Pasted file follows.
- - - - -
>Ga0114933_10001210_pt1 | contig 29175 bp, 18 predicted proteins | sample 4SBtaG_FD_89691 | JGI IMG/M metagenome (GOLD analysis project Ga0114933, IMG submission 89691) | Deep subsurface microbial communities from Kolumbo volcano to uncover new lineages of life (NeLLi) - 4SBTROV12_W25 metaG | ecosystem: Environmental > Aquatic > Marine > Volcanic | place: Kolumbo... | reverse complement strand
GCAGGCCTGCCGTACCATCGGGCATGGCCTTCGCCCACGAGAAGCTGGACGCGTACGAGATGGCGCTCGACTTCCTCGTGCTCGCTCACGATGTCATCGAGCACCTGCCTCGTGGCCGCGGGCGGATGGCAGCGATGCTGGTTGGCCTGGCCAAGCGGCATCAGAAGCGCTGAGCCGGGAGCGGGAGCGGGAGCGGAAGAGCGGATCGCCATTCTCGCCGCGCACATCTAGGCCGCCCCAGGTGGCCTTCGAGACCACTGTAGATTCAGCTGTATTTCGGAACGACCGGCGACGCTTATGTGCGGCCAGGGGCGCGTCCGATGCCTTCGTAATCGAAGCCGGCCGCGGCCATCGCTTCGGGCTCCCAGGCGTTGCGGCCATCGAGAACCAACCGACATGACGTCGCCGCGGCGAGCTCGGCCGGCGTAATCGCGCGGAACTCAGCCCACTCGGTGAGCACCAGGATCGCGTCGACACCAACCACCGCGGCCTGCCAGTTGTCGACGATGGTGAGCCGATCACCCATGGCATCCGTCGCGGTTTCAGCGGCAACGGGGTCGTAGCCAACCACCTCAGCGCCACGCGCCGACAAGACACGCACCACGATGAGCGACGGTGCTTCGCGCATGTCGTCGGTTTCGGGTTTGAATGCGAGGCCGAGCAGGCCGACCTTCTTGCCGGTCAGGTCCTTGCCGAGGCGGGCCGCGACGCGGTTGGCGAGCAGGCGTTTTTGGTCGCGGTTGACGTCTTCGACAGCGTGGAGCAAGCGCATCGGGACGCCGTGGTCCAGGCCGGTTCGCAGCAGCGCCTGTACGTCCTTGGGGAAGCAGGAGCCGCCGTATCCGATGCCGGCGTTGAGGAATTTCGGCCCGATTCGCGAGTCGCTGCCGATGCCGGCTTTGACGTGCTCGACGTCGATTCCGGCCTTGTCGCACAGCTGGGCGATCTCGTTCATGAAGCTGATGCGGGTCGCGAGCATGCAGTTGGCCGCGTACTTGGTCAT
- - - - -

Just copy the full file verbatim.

>Ga0114933_10001210_pt1 | contig 29175 bp, 18 predicted proteins | sample 4SBtaG_FD_89691 | JGI IMG/M metagenome (GOLD analysis project Ga0114933, IMG submission 89691) | Deep subsurface microbial communities from Kolumbo volcano to uncover new lineages of life (NeLLi) - 4SBTROV12_W25 metaG | ecosystem: Environmental > Aquatic > Marine > Volcanic | place: Kolumbo... | reverse complement strand
GCAGGCCTGCCGTACCATCGGGCATGGCCTTCGCCCACGAGAAGCTGGACGCGTACGAGATGGCGCTCGACTTCCTCGTGCTCGCTCACGATGTCATCGAGCACCTGCCTCGTGGCCGCGGGCGGATGGCAGCGATGCTGGTTGGCCTGGCCAAGCGGCATCAGAAGCGCTGAGCCGGGAGCGGGAGCGGGAGCGGAAGAGCGGATCGCCATTCTCGCCGCGCACATCTAGGCCGCCCCAGGTGGCCTTCGAGACCACTGTAGATTCAGCTGTATTTCGGAACGACCGGCGACGCTTATGTGCGGCCAGGGGCGCGTCCGATGCCTTCGTAATCGAAGCCGGCCGCGGCCATCGCTTCGGGCTCCCAGGCGTTGCGGCCATCGAGAACCAACCGACATGACGTCGCCGCGGCGAGCTCGGCCGGCGTAATCGCGCGGAACTCAGCCCACTCGGTGAGCACCAGGATCGCGTCGACACCAACCACCGCGGCCTGCCAGTTGTCGACGATGGTGAGCCGATCACCCATGGCATCCGTCGCGGTTTCAGCGGCAACGGGGTCGTAGCCAACCACCTCAGCGCCACGCGCCGACAAGACACGCACCACGATGAGCGACGGTGCTTCGCGCATGTCGTCGGTTTCGGGTTTGAATGCGAGGCCGAGCAGGCCGACCTTCTTGCCGGTCAGGTCCTTGCCGAGGCGGGCCGCGACGCGGTTGGCGAGCAGGCGTTTTTGGTCGCGGTTGACGTCTTCGACAGCGTGGAGCAAGCGCATCGGGACGCCGTGGTCCAGGCCGGTTCGCAGCAGCGCCTGTACGTCCTTGGGGAAGCAGGAGCCGCCGTATCCGATGCCGGCGTTGAGGAATTTCGGCCCGATTCGCGAGTCGCTGCCGATGCCGGCTTTGACGTGCTCGACGTCGATTCCGGCCTTGTCGCACAGCTGGGCGATCTCGTTCATGAAGCTGATGCGGGTCGCGAGCATGCAGTTGGCCGCGTACTTGGTCAT